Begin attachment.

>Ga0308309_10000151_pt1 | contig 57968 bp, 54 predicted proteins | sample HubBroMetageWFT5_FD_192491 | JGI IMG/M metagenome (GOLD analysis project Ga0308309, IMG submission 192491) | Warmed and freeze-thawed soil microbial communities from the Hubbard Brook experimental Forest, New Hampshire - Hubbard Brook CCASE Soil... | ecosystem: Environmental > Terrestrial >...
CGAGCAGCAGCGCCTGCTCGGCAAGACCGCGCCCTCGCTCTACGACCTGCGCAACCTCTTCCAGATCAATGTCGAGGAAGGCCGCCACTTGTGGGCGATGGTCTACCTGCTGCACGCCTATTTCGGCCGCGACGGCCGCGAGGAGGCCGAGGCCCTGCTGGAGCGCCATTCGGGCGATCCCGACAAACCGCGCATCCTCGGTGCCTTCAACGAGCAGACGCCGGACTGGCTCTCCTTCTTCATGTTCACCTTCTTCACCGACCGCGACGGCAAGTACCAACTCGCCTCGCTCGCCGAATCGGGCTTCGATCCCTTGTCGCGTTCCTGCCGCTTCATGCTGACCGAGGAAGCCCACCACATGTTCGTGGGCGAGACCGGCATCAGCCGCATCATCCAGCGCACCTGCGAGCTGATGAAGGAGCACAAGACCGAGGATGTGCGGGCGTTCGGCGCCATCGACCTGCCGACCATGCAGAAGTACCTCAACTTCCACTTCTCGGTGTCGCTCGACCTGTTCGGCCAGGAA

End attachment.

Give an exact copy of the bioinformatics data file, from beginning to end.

>Ga0308309_10000151_pt1 | contig 57968 bp, 54 predicted proteins | sample HubBroMetageWFT5_FD_192491 | JGI IMG/M metagenome (GOLD analysis project Ga0308309, IMG submission 192491) | Warmed and freeze-thawed soil microbial communities from the Hubbard Brook experimental Forest, New Hampshire - Hubbard Brook CCASE Soil... | ecosystem: Environmental > Terrestrial >...
CGAGCAGCAGCGCCTGCTCGGCAAGACCGCGCCCTCGCTCTACGACCTGCGCAACCTCTTCCAGATCAATGTCGAGGAAGGCCGCCACTTGTGGGCGATGGTCTACCTGCTGCACGCCTATTTCGGCCGCGACGGCCGCGAGGAGGCCGAGGCCCTGCTGGAGCGCCATTCGGGCGATCCCGACAAACCGCGCATCCTCGGTGCCTTCAACGAGCAGACGCCGGACTGGCTCTCCTTCTTCATGTTCACCTTCTTCACCGACCGCGACGGCAAGTACCAACTCGCCTCGCTCGCCGAATCGGGCTTCGATCCCTTGTCGCGTTCCTGCCGCTTCATGCTGACCGAGGAAGCCCACCACATGTTCGTGGGCGAGACCGGCATCAGCCGCATCATCCAGCGCACCTGCGAGCTGATGAAGGAGCACAAGACCGAGGATGTGCGGGCGTTCGGCGCCATCGACCTGCCGACCATGCAGAAGTACCTCAACTTCCACTTCTCGGTGTCGCTCGACCTGTTCGGCCAGGAA